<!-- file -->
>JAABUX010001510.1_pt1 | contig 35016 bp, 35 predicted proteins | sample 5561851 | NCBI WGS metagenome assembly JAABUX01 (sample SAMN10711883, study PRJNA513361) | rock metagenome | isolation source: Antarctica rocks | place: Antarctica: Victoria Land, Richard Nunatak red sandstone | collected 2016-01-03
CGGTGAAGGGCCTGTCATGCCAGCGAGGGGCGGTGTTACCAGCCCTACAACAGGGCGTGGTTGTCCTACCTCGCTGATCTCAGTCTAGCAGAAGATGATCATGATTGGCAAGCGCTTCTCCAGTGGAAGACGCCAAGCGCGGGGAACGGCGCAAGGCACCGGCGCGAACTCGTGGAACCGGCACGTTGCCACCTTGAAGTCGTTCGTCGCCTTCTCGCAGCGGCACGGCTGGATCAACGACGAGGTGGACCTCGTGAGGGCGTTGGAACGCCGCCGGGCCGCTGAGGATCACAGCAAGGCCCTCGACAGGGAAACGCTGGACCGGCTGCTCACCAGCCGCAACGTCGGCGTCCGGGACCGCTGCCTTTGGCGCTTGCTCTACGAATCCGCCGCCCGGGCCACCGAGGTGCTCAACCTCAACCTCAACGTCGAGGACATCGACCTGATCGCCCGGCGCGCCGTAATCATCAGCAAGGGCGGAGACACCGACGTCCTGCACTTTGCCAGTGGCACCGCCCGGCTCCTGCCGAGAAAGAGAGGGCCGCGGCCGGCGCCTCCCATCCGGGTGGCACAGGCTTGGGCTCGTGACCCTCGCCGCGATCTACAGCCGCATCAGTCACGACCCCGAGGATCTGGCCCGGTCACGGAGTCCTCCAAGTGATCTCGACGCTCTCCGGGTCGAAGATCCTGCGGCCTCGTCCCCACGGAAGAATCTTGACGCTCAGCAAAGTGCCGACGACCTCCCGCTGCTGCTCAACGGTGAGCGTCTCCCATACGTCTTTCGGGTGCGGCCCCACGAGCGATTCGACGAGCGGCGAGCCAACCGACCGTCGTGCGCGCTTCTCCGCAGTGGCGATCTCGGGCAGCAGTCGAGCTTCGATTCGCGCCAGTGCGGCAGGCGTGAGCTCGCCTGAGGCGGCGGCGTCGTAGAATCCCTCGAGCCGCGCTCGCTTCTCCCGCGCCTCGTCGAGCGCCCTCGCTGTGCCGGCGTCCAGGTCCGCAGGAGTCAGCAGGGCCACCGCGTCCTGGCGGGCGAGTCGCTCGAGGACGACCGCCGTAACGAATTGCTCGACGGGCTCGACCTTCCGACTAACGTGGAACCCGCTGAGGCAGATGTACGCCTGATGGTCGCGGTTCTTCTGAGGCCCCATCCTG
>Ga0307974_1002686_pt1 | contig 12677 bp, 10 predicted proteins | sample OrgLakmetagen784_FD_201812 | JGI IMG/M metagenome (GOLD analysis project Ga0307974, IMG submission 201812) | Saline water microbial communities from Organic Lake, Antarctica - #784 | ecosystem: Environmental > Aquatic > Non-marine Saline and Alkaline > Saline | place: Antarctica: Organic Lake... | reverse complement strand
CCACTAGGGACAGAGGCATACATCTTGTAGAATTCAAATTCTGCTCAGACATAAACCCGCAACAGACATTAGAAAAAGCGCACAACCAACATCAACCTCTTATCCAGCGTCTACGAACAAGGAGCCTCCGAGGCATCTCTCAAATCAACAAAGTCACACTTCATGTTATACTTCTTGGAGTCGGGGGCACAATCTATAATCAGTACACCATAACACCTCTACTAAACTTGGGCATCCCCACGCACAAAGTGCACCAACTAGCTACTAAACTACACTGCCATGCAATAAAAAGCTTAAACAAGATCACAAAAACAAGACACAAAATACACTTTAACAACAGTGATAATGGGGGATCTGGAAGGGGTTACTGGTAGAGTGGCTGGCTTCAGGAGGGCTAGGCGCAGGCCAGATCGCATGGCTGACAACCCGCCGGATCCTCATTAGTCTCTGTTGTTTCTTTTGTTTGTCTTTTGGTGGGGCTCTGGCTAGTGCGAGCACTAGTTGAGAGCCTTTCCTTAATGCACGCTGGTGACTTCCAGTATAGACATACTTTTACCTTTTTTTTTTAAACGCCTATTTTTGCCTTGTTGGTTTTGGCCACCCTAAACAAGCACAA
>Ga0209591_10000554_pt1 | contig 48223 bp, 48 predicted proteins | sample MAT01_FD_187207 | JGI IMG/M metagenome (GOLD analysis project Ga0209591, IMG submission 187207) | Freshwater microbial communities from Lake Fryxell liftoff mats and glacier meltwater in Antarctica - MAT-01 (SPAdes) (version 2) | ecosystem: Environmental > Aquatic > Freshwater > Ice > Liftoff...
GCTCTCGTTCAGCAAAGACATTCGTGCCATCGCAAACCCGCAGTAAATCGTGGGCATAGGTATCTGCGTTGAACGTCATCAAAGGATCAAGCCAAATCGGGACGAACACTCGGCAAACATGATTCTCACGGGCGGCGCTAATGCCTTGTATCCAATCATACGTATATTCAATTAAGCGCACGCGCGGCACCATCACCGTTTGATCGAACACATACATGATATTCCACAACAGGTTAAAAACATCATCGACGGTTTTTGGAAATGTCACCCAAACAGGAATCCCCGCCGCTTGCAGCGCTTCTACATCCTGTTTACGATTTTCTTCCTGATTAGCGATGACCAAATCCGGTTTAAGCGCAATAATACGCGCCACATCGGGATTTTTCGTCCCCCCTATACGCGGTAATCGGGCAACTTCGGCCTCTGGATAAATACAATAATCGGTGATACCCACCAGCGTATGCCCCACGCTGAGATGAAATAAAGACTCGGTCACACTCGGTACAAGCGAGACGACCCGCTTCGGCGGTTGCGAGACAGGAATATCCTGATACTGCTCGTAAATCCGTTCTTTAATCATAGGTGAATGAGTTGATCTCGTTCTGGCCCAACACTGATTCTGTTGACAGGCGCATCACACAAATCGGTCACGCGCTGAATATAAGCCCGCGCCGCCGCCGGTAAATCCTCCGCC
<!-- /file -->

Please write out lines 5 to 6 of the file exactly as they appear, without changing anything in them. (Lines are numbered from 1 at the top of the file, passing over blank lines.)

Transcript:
>Ga0209591_10000554_pt1 | contig 48223 bp, 48 predicted proteins | sample MAT01_FD_187207 | JGI IMG/M metagenome (GOLD analysis project Ga0209591, IMG submission 187207) | Freshwater microbial communities from Lake Fryxell liftoff mats and glacier meltwater in Antarctica - MAT-01 (SPAdes) (version 2) | ecosystem: Environmental > Aquatic > Freshwater > Ice > Liftoff...
GCTCTCGTTCAGCAAAGACATTCGTGCCATCGCAAACCCGCAGTAAATCGTGGGCATAGGTATCTGCGTTGAACGTCATCAAAGGATCAAGCCAAATCGGGACGAACACTCGGCAAACATGATTCTCACGGGCGGCGCTAATGCCTTGTATCCAATCATACGTATATTCAATTAAGCGCACGCGCGGCACCATCACCGTTTGATCGAACACATACATGATATTCCACAACAGGTTAAAAACATCATCGACGGTTTTTGGAAATGTCACCCAAACAGGAATCCCCGCCGCTTGCAGCGCTTCTACATCCTGTTTACGATTTTCTTCCTGATTAGCGATGACCAAATCCGGTTTAAGCGCAATAATACGCGCCACATCGGGATTTTTCGTCCCCCCTATACGCGGTAATCGGGCAACTTCGGCCTCTGGATAAATACAATAATCGGTGATACCCACCAGCGTATGCCCCACGCTGAGATGAAATAAAGACTCGGTCACACTCGGTACAAGCGAGACGACCCGCTTCGGCGGTTGCGAGACAGGAATATCCTGATACTGCTCGTAAATCCGTTCTTTAATCATAGGTGAATGAGTTGATCTCGTTCTGGCCCAACACTGATTCTGTTGACAGGCGCATCACACAAATCGGTCACGCGCTGAATATAAGCCCGCGCCGCCGCCGGTAAATCCTCCGCC